Seventy-three leaders showed up from 35 neighborhoods. They came from relatively stable communities like Woodberry, Charles Village, Ashburton and Hamilton Hills, as well as many neighborhoods with mounting numbers of vacant properties: Park Heights, Rosemont, Sandtown-Winchester and Colstream-Homestead-Montebello.
The topic of vacant and derelict properties is “what everybody wants to talk about,” said Grace Willis, a longtime Barclay resident and board member in the Greater Greenmount Community Association, who is one of RENEW’s leaders.
“Even in an affluent neighborhood nobody wants a vacant house,” Willis said. “We feel if you have 80 percent of the community associations zooming in on this problem, somebody has got to listen. That’s your power.”
More than 60 community leaders showed up for a second meeting at a church on North Fulton Avenue in West Baltimore where they shared their frustrations about property owners and the city government not addressing the unboarded buildings, trash, weeds, rats and drug addicts hiding in vacant buildings that escalate a neighborhood’s downward spiral.
“This is where I need to be,” one leader from Edmondson Village remarked, listening to the comments from audience members who again hailed from a diverse cross-section of the city.
“How often do you see Edmondson Village working with Charles Village?” Jacobs observed later.
Written Off by the City
One purpose RENEW leaders see in their coalition is to fill a void left by the city’s Vacants to Value program, which targets fewer than 5,000 vacant buildings for redevelopment. At least another 12,000 vacant buildings are not part of the program because they are located in the most blighted communities, or what Baltimore Housing calls “stressed markets” with little resale or rental potential.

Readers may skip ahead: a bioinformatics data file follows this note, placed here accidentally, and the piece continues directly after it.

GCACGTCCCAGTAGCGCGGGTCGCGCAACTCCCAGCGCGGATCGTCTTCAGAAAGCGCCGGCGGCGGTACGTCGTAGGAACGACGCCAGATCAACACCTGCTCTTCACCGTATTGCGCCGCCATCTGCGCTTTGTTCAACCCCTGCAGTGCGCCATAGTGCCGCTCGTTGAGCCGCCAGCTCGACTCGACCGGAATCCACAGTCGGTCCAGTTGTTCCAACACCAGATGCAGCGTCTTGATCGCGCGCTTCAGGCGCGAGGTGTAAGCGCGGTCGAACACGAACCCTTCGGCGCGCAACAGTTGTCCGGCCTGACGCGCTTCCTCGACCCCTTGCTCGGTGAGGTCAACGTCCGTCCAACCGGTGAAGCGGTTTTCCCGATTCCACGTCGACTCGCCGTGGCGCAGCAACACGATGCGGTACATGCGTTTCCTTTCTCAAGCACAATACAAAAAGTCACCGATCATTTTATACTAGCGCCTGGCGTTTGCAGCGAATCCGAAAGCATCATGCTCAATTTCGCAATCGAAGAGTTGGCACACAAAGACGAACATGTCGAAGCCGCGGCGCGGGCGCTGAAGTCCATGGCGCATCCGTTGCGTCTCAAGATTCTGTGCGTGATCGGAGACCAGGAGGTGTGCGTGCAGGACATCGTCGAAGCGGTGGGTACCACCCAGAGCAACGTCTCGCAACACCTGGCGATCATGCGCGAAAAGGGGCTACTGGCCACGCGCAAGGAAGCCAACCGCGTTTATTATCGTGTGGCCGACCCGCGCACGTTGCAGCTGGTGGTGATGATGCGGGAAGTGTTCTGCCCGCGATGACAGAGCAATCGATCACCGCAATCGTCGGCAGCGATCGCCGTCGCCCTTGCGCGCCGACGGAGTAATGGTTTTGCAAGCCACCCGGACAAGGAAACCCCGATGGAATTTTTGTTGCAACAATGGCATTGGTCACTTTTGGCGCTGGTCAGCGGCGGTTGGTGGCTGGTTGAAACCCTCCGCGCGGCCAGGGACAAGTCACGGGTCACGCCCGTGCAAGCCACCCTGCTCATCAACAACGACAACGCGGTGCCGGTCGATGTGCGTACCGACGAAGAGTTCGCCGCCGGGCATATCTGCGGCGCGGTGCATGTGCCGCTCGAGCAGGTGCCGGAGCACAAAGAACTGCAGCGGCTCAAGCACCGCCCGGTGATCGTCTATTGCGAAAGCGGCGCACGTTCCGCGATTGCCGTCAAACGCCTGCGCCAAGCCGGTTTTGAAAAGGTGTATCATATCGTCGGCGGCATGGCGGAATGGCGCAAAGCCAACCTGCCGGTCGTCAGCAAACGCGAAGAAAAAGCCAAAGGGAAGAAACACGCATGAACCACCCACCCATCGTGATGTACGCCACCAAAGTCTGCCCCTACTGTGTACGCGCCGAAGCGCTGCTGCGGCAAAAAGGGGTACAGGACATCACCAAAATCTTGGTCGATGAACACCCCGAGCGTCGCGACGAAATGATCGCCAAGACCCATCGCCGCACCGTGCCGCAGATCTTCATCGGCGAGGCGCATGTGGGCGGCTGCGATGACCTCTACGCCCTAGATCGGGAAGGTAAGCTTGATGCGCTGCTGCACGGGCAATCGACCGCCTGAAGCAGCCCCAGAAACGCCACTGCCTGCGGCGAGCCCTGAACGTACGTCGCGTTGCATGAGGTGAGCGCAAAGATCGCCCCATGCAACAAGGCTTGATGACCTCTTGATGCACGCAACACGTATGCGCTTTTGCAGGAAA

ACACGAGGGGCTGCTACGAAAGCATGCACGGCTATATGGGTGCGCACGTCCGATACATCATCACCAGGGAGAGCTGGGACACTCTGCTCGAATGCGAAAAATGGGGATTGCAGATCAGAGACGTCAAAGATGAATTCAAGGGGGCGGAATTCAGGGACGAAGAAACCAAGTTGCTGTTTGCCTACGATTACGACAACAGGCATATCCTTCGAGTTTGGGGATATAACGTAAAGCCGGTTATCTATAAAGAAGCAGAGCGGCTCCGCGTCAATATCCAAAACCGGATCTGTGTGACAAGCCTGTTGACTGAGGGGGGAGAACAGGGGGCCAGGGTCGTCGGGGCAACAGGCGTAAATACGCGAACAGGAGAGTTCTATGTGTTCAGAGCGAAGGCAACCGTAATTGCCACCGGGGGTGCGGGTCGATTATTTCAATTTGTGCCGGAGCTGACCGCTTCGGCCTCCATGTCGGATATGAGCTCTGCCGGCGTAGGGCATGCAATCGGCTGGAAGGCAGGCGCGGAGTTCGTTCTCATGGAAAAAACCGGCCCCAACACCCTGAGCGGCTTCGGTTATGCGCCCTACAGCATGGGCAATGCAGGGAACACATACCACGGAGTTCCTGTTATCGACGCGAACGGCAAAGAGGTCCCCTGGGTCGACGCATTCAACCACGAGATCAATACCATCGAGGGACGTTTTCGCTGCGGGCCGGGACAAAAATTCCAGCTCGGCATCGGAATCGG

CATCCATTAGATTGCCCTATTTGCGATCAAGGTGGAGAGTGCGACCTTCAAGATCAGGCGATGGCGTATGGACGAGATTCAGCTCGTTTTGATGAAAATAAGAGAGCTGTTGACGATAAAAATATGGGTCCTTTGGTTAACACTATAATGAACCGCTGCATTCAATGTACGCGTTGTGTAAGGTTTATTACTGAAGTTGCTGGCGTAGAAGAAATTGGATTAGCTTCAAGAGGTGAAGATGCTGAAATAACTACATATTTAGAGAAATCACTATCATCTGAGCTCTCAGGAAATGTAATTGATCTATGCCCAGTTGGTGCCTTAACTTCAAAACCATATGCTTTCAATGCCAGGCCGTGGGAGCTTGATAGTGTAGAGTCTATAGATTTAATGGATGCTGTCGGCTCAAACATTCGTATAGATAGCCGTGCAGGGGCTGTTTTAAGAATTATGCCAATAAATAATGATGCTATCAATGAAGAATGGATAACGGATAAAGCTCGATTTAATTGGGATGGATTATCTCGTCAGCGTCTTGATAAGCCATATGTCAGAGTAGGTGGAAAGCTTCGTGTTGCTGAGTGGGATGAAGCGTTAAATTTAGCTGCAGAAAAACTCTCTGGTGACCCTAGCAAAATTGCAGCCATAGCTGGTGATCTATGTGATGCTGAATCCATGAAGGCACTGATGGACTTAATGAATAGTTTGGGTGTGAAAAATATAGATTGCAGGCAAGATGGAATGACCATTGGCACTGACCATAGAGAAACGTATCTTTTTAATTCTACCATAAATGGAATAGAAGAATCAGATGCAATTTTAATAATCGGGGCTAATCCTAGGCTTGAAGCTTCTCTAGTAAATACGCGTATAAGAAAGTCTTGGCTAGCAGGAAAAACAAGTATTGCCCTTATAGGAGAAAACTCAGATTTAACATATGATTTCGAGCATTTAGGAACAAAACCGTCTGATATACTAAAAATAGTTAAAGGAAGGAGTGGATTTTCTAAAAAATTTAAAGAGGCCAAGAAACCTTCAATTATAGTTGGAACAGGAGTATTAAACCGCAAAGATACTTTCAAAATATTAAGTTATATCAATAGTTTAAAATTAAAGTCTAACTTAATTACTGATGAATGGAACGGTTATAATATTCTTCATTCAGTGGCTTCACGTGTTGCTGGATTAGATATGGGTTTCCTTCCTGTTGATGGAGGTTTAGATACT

Leaders of these neighborhoods say they refuse to be written off. Through the Community Law Center, RENEW has already hired a community engagement coordinator, Renee Stainrod, with money from the Wizig settlement.
Stainrod is helping the leaders organize, form committees, build a website and create a social media presence. CLC staff attorney Shana Roth Gormley is helping the group create a formal decision-making structure and legal entity.
The group had its third meeting in May with Baltimore officials and is hoping to find a way to challenge the largest owner of vacant properties: the city government, known legally as “The Mayor and City Council.”
The city owns 2,253 vacant buildings, as of June 2016, according to a Baltimore Housing spokeswoman Tania Baker. The Housing Authority of Baltimore City owns another 249 vacants that used to be public housing homes. The remaining 14,242 are privately owned. (These are only the vacant buildings counted by the city and assigned Vacant Building Notices.
By other measures, the total number of vacants in Baltimore is greater still.
The Baltimore Neighborhood Indicators Alliance, a division of the Jacob France Institute at the University of Baltimore, estimated last year there were more likely 31,370 vacant properties, using both census and city data.) The city also counts 18,259 vacant lots, a number that will rise as the city continues to demolish vacant buildings, most without plans for redevelopment.